A global industry of financial secrecy has developed over recent decades that involves the world’s biggest banks, law practices, accounting firms and specialist providers. These service providers design and market secretive financial structures that can be used by clients to circumvent countries’ tax laws and financial regulations. Financial secrecy structures such as shell companies and banking secrecy laws enable corruption, money laundering, tax evasion and the financing of terrorism and have been shown to have played an important role in the 2008 economic collapse.
To identify which jurisdictions supply the greatest share of global financial secrecy, the Tax Justice Network developed the ground-breaking Financial Secrecy Index, which ranks countries by their contribution to global financial secrecy. While the Financial Secrecy Index has helped policymakers identify the worst contributors to financial secrecy on a global level, questions remained on how policymakers can use the data from the Index to identify the jurisdictions from which their countries suffer the greatest supply of financial secrecy.
In response, the Tax Justice Network has developed the Bilateral Financial Secrecy Index which builds on and complements the Financial Secrecy Index. The Bilateral Financial Secrecy Index addresses the receiving side of financial secrecy, providing each country with a breakdown of the greatest suppliers of financial secrecy to its jurisdiction. For example, while Switzerland is ranked as the top contributor to global financial secrecy on the Financial Secrecy Index 2018, Switzerland is only the ninth greatest contributor of financial secrecy targeting Portugal according to the Bilateral Financial Secrecy Index 2018. The top contributor of financial secrecy to Portugal is the Netherlands, which is ranked 14th on the Financial Secrecy Index.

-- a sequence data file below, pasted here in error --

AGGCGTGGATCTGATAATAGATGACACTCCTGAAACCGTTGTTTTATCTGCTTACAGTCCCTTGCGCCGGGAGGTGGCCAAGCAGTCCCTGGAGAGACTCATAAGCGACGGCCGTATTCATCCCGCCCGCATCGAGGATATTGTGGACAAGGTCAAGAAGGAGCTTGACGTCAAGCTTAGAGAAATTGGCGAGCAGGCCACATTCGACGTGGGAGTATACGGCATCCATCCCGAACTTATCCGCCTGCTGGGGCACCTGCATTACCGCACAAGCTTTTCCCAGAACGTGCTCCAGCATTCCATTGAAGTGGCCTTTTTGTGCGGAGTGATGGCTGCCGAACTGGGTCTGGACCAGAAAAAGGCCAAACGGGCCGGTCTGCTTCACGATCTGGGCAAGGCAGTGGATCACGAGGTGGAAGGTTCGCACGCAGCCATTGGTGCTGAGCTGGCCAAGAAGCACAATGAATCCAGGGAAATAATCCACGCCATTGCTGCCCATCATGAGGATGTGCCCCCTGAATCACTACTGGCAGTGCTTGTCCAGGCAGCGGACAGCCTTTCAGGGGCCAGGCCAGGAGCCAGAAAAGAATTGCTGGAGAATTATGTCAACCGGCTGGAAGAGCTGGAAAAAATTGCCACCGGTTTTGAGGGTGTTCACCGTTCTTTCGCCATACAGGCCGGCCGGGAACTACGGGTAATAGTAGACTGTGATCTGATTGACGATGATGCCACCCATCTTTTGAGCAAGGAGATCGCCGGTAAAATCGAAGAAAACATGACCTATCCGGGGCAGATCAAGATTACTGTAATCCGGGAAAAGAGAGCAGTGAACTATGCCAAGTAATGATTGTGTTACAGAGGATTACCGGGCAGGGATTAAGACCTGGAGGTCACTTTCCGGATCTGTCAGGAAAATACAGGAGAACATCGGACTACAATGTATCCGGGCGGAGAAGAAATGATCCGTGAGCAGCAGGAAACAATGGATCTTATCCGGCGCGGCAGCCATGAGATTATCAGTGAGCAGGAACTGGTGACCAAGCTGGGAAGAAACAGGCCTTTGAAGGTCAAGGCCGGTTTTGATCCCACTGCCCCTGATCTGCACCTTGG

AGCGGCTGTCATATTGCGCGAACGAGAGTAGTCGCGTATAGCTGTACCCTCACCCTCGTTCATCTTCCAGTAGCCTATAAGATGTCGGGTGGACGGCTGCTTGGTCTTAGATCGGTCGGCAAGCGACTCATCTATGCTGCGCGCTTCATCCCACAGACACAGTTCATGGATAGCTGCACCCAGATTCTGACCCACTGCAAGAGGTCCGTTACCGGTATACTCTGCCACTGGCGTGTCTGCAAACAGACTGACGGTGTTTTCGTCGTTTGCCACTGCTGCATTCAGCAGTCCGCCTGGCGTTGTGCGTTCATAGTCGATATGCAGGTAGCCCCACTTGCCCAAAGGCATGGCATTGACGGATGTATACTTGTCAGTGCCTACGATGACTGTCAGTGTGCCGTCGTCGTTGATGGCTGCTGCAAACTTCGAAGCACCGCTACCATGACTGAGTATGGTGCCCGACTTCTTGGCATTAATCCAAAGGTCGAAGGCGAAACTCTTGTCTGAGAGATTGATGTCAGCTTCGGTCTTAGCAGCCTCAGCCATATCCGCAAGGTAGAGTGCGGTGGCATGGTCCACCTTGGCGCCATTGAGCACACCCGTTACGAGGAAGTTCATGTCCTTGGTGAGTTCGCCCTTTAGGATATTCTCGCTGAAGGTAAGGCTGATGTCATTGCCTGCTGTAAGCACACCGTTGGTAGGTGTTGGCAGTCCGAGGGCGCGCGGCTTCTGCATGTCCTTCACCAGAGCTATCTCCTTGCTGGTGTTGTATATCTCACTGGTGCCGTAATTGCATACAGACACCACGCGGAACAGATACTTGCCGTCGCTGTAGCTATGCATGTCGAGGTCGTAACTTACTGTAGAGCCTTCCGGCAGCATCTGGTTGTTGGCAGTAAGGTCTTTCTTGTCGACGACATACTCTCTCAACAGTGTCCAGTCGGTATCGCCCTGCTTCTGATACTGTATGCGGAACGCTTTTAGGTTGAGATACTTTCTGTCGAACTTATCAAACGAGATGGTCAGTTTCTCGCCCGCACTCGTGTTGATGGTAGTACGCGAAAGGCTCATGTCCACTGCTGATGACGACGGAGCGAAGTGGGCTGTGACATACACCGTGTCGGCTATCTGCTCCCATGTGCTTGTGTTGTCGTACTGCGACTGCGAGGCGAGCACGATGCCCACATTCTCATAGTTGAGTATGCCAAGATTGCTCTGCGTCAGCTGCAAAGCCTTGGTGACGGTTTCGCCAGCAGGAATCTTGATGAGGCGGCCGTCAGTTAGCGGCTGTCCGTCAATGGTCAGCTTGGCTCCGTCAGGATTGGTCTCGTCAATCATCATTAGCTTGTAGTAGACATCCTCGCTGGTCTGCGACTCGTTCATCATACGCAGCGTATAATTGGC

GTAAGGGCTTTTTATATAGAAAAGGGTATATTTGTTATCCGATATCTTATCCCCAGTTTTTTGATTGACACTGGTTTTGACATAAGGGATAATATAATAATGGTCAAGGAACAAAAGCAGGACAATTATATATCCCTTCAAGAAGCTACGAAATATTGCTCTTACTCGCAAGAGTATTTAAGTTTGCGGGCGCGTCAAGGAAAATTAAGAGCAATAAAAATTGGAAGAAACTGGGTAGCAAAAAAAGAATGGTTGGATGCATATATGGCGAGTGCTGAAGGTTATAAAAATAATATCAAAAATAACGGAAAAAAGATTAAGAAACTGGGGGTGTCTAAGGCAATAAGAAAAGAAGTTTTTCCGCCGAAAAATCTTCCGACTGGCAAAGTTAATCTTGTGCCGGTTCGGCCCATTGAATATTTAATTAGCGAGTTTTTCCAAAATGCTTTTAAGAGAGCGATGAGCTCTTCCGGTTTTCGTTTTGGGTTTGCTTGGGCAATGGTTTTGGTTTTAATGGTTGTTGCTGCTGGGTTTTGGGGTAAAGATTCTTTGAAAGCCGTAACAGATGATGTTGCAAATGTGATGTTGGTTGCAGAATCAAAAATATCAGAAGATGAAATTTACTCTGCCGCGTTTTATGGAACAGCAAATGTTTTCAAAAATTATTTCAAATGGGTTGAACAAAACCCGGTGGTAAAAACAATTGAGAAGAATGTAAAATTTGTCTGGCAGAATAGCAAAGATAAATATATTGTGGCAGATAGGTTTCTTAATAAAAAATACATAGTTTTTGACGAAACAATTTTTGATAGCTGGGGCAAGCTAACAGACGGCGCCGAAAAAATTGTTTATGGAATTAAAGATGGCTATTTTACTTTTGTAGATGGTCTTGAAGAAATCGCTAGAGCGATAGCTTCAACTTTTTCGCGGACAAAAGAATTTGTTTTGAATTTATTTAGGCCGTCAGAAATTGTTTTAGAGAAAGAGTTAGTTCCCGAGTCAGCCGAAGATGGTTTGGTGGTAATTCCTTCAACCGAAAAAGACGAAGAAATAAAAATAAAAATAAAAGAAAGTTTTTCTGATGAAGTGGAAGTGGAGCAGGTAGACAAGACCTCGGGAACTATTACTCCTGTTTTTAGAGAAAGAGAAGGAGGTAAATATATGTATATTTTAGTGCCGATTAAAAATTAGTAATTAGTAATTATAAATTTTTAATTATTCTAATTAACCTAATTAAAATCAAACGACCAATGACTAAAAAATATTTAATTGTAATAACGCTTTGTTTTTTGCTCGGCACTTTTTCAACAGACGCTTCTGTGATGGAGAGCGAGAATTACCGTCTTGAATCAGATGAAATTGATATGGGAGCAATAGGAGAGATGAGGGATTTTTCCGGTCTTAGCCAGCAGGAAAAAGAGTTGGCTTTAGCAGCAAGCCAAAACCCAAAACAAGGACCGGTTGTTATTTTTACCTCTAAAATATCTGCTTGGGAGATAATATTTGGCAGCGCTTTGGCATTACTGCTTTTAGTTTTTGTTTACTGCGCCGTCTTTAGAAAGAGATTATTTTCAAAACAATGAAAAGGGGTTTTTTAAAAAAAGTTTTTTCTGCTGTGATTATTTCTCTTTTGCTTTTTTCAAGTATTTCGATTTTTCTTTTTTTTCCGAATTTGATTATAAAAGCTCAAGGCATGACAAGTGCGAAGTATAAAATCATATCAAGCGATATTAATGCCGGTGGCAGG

This research consists of two parts: an academic study documenting the financial secrecy faced by 86 jurisdictions across the world, and a policy paper evaluating the EU’s success in countering financial secrecy and recommending the pursuit of automatic exchange of information treaties through the application of withholding taxes on non-cooperative jurisdictions.